Google has published a new report detailing how it’s dealing with spam, bots and other problematic “ads” on its network. According to the company, it took down more than 1.7 billion ads that violated its policies in 2016, more than double the 780 million bad ads it eliminated one year ago. Google took down 524 million in 2014, 350 million in 2013, and 220 million in 2012.

The search giant credited a couple of things for the big increase in removed ads. For starters, it expanded its policies for ads that don’t meet its approval criteria — it banned payday loan ads, for instance, disabling more than 5 million of them by year's end. The company also targeted ads for illegal products as well as misleading ads for things like miracle weight-loss supplements.

Second, it improved its technology to more effectively discover and disable unwanted ads or ads that try to game the system. Among these bad actors are “trick to click” ads that look like system error notifications to get users to download malware — Google says it caught 112 million of them, six times as many as in 2015. It also detected more “self-clicking ads” on mobile devices and tabloid cloakers, a new type of scam ad that tries to game the system by pretending to be news, taking advantage of timely topics — a government election, a trending news story or a popular celebrity — to take you to an unrelated website.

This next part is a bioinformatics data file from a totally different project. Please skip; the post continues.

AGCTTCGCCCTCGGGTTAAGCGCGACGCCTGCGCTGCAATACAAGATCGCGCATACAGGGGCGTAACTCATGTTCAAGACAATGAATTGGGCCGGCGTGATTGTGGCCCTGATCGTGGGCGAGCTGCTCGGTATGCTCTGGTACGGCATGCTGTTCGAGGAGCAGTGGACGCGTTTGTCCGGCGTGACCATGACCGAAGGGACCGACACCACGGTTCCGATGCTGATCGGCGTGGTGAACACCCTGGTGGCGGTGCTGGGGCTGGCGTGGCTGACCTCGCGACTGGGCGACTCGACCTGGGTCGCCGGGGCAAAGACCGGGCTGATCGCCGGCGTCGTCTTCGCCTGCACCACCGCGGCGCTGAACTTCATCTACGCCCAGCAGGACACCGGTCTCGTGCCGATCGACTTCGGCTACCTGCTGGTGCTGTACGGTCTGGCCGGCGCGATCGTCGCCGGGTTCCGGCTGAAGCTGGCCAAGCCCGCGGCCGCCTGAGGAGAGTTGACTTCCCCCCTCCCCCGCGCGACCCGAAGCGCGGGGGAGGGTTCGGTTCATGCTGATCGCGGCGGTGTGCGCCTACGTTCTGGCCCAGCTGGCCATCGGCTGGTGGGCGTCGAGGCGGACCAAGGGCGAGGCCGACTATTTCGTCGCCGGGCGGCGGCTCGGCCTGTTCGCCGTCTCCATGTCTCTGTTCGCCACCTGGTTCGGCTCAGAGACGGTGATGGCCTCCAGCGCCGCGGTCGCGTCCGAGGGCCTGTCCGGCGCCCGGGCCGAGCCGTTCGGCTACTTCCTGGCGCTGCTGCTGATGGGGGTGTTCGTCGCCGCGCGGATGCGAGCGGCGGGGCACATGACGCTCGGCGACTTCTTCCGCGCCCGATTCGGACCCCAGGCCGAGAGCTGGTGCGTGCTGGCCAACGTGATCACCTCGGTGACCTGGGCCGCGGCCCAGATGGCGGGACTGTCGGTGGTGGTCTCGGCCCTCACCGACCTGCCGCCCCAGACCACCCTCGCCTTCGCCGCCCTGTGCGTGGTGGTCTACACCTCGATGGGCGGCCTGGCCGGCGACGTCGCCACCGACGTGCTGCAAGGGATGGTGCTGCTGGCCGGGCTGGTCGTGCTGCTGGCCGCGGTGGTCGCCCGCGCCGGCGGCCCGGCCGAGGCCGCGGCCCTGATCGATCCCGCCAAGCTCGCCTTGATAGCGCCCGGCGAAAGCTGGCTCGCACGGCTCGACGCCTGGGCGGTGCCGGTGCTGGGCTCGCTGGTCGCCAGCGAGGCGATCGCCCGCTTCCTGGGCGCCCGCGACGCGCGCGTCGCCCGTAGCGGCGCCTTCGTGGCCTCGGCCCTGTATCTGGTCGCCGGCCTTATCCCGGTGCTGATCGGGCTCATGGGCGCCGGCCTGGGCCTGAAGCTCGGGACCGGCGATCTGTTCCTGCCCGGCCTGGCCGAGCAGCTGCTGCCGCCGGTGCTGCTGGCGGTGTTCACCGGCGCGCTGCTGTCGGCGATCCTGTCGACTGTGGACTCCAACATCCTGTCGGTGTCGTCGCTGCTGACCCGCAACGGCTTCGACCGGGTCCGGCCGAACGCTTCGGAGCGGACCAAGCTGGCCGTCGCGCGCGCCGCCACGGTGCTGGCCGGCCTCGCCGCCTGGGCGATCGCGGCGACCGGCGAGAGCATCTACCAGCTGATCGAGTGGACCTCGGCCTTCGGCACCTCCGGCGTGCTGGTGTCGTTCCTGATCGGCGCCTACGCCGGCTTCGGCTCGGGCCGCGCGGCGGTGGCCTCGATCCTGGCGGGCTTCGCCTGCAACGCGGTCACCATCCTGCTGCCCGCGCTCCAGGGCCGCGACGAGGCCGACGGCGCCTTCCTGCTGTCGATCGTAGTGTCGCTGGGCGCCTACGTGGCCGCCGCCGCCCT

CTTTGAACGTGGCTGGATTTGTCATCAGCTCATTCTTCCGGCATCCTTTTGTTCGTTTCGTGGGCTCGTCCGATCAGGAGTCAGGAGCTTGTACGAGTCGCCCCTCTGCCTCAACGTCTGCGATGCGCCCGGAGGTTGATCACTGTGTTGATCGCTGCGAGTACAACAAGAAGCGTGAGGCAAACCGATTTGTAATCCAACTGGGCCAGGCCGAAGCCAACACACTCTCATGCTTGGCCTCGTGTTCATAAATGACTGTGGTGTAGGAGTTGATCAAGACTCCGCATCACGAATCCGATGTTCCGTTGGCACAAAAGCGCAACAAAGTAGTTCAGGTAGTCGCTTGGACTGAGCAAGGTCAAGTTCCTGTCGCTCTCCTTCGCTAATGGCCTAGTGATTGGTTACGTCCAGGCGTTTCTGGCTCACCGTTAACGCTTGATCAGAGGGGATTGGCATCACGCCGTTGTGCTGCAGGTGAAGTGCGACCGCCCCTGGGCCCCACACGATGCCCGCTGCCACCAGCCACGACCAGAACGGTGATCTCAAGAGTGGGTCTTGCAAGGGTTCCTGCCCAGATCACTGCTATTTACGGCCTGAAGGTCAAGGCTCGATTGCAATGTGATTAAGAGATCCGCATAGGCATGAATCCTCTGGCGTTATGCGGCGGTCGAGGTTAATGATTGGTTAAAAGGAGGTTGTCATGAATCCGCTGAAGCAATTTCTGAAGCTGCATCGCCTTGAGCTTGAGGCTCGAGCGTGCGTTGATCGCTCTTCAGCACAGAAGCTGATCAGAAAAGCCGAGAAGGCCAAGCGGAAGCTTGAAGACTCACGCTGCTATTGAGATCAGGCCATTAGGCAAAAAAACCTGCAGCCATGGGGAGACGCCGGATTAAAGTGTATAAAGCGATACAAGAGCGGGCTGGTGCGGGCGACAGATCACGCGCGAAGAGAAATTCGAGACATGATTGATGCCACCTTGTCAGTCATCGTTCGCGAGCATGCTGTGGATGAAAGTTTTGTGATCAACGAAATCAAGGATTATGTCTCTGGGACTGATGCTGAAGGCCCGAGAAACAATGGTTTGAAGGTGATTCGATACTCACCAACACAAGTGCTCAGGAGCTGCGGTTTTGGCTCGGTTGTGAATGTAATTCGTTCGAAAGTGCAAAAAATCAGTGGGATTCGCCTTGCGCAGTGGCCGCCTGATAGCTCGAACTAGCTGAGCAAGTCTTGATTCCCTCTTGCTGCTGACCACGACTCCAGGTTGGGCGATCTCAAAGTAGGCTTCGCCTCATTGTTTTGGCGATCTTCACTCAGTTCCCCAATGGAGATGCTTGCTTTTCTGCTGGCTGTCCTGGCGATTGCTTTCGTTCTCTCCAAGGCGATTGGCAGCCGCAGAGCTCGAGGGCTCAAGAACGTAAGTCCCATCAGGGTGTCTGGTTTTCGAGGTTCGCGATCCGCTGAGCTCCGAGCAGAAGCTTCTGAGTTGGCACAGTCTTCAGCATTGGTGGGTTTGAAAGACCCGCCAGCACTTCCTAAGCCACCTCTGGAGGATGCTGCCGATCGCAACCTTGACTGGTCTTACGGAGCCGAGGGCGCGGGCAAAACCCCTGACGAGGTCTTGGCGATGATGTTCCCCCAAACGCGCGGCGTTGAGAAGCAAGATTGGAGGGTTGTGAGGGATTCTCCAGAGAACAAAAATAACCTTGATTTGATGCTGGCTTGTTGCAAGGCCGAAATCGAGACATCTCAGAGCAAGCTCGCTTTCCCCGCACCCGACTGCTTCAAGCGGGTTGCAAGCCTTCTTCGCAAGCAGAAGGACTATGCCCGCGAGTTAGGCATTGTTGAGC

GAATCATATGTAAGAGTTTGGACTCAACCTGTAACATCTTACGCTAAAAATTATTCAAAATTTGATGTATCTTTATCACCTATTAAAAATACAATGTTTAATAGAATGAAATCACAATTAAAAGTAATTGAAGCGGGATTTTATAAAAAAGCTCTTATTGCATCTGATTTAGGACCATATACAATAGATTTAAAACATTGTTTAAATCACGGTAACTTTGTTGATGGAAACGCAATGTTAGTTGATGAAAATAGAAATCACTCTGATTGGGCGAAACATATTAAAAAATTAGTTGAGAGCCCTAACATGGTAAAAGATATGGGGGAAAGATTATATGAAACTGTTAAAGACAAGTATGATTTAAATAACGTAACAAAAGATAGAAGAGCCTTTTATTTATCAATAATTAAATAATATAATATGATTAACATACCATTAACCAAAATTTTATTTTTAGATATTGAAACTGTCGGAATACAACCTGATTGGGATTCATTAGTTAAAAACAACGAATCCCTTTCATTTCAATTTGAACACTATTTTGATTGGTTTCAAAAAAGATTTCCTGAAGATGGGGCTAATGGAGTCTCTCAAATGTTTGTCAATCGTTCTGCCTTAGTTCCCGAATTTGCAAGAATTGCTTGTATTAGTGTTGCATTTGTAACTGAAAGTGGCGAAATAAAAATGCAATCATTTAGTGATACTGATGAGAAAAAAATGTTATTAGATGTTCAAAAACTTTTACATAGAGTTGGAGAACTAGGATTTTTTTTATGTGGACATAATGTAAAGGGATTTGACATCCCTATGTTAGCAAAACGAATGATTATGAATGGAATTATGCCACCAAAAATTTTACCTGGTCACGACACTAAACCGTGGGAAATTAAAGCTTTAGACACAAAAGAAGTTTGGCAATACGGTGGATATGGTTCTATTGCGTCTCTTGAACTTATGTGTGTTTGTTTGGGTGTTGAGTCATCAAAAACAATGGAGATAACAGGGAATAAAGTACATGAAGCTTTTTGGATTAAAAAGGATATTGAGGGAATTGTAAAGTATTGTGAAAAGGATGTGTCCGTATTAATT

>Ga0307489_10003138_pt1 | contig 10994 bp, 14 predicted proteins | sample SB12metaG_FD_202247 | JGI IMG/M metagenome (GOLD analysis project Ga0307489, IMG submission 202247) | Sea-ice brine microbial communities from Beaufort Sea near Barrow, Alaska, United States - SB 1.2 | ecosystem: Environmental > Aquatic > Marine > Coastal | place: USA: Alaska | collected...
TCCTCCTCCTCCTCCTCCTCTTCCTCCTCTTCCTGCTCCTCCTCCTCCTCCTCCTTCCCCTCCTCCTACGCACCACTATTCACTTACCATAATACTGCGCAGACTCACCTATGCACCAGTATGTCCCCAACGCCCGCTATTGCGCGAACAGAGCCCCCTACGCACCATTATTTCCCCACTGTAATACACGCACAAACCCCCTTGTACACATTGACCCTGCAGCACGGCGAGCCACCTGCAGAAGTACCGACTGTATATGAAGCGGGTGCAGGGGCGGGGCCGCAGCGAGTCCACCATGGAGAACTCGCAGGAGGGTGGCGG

And in that same vein at a time when fake news is becoming a legitimate concern, Google says it reviewed 550 sites suspected of misrepresenting content to users and impersonating news organizations, taking action against 340 of them including 200 permanently banned publishers.

Google of course makes virtually all its money from advertising and while banning millions of ads might sound counter intuitive, it’s in the company’s best interest to improve the quality of the experience for the benefit of the online advertising industry as a whole.